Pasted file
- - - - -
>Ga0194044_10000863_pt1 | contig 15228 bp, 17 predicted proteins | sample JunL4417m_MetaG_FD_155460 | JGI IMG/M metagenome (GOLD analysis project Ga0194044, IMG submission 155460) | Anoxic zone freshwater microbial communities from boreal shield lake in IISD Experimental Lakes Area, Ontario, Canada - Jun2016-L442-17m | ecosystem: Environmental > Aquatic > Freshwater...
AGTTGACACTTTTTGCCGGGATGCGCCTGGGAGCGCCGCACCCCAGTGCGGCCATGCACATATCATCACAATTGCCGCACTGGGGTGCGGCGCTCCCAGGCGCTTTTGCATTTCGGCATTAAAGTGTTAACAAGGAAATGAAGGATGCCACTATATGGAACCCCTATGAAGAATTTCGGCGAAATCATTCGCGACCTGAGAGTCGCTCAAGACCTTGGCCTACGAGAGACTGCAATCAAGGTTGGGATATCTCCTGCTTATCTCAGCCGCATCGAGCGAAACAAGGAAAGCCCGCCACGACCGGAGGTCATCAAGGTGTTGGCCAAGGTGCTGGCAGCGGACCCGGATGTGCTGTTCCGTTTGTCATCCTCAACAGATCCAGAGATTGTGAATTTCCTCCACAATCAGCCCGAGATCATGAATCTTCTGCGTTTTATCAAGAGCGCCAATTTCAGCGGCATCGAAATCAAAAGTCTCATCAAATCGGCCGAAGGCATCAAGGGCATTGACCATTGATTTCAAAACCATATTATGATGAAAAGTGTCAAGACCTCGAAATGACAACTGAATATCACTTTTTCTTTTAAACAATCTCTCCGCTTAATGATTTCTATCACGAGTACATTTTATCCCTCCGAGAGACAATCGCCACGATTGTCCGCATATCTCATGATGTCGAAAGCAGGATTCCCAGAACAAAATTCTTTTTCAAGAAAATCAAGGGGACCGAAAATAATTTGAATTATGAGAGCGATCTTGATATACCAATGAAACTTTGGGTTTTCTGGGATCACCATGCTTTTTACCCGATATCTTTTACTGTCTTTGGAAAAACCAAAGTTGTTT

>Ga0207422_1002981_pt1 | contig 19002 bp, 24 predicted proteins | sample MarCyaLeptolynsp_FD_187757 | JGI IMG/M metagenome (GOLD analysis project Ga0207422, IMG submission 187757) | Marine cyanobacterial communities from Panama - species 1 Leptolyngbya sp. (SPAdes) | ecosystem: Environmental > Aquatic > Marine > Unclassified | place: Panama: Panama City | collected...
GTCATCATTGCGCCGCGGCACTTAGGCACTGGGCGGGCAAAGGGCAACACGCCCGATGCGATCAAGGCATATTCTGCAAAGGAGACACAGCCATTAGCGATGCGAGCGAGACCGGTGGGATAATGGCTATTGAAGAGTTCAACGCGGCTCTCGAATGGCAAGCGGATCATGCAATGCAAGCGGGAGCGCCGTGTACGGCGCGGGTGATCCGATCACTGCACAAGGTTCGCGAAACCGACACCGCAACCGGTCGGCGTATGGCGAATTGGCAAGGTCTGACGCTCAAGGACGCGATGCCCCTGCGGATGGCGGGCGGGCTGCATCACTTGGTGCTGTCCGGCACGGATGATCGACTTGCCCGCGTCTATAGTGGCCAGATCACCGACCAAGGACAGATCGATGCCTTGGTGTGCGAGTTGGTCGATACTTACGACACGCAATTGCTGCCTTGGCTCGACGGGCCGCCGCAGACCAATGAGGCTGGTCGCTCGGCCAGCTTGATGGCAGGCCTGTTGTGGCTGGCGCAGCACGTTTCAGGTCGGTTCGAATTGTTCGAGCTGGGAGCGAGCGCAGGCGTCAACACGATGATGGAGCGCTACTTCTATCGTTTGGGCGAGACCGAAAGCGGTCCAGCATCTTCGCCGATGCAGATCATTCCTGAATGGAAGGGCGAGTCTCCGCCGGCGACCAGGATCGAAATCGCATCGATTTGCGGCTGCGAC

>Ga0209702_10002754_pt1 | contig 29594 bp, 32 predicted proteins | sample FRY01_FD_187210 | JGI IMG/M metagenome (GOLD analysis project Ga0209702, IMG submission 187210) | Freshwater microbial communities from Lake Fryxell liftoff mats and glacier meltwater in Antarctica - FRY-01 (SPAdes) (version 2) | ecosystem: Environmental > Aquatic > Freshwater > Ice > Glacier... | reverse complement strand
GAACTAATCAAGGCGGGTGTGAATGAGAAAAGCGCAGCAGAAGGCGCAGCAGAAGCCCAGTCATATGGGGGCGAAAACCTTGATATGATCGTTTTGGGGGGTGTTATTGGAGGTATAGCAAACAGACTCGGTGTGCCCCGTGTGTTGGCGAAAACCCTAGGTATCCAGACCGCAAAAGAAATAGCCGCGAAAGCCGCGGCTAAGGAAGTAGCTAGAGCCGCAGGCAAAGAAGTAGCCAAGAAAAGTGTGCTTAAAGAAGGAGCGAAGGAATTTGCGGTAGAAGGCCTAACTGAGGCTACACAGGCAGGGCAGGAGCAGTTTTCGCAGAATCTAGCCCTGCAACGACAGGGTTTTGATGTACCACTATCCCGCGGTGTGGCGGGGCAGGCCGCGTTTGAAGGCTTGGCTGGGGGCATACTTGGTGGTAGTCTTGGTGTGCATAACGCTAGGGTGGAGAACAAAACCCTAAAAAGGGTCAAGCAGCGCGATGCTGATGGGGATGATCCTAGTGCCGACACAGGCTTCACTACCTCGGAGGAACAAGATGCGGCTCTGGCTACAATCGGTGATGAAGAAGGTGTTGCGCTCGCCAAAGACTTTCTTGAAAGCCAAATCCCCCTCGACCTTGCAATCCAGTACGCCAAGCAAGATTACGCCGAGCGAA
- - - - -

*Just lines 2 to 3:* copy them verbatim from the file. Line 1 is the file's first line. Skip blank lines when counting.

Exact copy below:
AGTTGACACTTTTTGCCGGGATGCGCCTGGGAGCGCCGCACCCCAGTGCGGCCATGCACATATCATCACAATTGCCGCACTGGGGTGCGGCGCTCCCAGGCGCTTTTGCATTTCGGCATTAAAGTGTTAACAAGGAAATGAAGGATGCCACTATATGGAACCCCTATGAAGAATTTCGGCGAAATCATTCGCGACCTGAGAGTCGCTCAAGACCTTGGCCTACGAGAGACTGCAATCAAGGTTGGGATATCTCCTGCTTATCTCAGCCGCATCGAGCGAAACAAGGAAAGCCCGCCACGACCGGAGGTCATCAAGGTGTTGGCCAAGGTGCTGGCAGCGGACCCGGATGTGCTGTTCCGTTTGTCATCCTCAACAGATCCAGAGATTGTGAATTTCCTCCACAATCAGCCCGAGATCATGAATCTTCTGCGTTTTATCAAGAGCGCCAATTTCAGCGGCATCGAAATCAAAAGTCTCATCAAATCGGCCGAAGGCATCAAGGGCATTGACCATTGATTTCAAAACCATATTATGATGAAAAGTGTCAAGACCTCGAAATGACAACTGAATATCACTTTTTCTTTTAAACAATCTCTCCGCTTAATGATTTCTATCACGAGTACATTTTATCCCTCCGAGAGACAATCGCCACGATTGTCCGCATATCTCATGATGTCGAAAGCAGGATTCCCAGAACAAAATTCTTTTTCAAGAAAATCAAGGGGACCGAAAATAATTTGAATTATGAGAGCGATCTTGATATACCAATGAAACTTTGGGTTTTCTGGGATCACCATGCTTTTTACCCGATATCTTTTACTGTCTTTGGAAAAACCAAAGTTGTTT

>Ga0207422_1002981_pt1 | contig 19002 bp, 24 predicted proteins | sample MarCyaLeptolynsp_FD_187757 | JGI IMG/M metagenome (GOLD analysis project Ga0207422, IMG submission 187757) | Marine cyanobacterial communities from Panama - species 1 Leptolyngbya sp. (SPAdes) | ecosystem: Environmental > Aquatic > Marine > Unclassified | place: Panama: Panama City | collected...